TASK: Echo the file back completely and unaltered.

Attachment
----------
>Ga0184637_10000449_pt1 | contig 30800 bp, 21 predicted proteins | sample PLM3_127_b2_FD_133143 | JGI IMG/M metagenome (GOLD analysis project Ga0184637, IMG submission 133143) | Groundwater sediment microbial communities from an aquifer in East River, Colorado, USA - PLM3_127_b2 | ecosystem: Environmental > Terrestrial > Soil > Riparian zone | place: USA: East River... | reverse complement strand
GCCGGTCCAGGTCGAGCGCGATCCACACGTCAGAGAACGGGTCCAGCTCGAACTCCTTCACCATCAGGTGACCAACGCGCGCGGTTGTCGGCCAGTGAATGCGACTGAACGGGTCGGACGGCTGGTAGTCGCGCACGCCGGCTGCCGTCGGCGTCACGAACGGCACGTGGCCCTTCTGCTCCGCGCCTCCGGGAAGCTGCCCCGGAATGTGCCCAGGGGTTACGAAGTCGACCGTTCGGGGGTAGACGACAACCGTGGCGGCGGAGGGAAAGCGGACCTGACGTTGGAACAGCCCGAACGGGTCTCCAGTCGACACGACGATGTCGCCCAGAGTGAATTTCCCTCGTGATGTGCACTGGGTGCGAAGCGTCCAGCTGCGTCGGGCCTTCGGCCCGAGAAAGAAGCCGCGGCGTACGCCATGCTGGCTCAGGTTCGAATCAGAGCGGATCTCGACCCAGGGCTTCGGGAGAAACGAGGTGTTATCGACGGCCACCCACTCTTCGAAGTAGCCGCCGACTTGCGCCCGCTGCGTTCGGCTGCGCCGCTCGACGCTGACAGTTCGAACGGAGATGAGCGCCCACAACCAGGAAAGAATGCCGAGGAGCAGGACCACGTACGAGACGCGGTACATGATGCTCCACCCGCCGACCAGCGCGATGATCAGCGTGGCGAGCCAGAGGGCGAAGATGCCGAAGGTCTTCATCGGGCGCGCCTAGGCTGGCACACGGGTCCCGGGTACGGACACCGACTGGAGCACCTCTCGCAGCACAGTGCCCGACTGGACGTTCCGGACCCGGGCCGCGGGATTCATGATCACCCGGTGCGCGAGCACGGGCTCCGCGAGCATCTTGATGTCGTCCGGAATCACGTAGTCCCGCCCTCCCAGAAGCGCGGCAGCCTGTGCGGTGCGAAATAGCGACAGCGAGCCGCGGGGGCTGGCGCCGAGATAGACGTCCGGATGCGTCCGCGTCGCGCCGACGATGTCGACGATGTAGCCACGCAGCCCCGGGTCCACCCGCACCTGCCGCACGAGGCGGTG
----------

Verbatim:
>Ga0184637_10000449_pt1 | contig 30800 bp, 21 predicted proteins | sample PLM3_127_b2_FD_133143 | JGI IMG/M metagenome (GOLD analysis project Ga0184637, IMG submission 133143) | Groundwater sediment microbial communities from an aquifer in East River, Colorado, USA - PLM3_127_b2 | ecosystem: Environmental > Terrestrial > Soil > Riparian zone | place: USA: East River... | reverse complement strand
GCCGGTCCAGGTCGAGCGCGATCCACACGTCAGAGAACGGGTCCAGCTCGAACTCCTTCACCATCAGGTGACCAACGCGCGCGGTTGTCGGCCAGTGAATGCGACTGAACGGGTCGGACGGCTGGTAGTCGCGCACGCCGGCTGCCGTCGGCGTCACGAACGGCACGTGGCCCTTCTGCTCCGCGCCTCCGGGAAGCTGCCCCGGAATGTGCCCAGGGGTTACGAAGTCGACCGTTCGGGGGTAGACGACAACCGTGGCGGCGGAGGGAAAGCGGACCTGACGTTGGAACAGCCCGAACGGGTCTCCAGTCGACACGACGATGTCGCCCAGAGTGAATTTCCCTCGTGATGTGCACTGGGTGCGAAGCGTCCAGCTGCGTCGGGCCTTCGGCCCGAGAAAGAAGCCGCGGCGTACGCCATGCTGGCTCAGGTTCGAATCAGAGCGGATCTCGACCCAGGGCTTCGGGAGAAACGAGGTGTTATCGACGGCCACCCACTCTTCGAAGTAGCCGCCGACTTGCGCCCGCTGCGTTCGGCTGCGCCGCTCGACGCTGACAGTTCGAACGGAGATGAGCGCCCACAACCAGGAAAGAATGCCGAGGAGCAGGACCACGTACGAGACGCGGTACATGATGCTCCACCCGCCGACCAGCGCGATGATCAGCGTGGCGAGCCAGAGGGCGAAGATGCCGAAGGTCTTCATCGGGCGCGCCTAGGCTGGCACACGGGTCCCGGGTACGGACACCGACTGGAGCACCTCTCGCAGCACAGTGCCCGACTGGACGTTCCGGACCCGGGCCGCGGGATTCATGATCACCCGGTGCGCGAGCACGGGCTCCGCGAGCATCTTGATGTCGTCCGGAATCACGTAGTCCCGCCCTCCCAGAAGCGCGGCAGCCTGTGCGGTGCGAAATAGCGACAGCGAGCCGCGGGGGCTGGCGCCGAGATAGACGTCCGGATGCGTCCGCGTCGCGCCGACGATGTCGACGATGTAGCCACGCAGCCCCGGGTCCACCCGCACCTGCCGCACGAGGCGGTG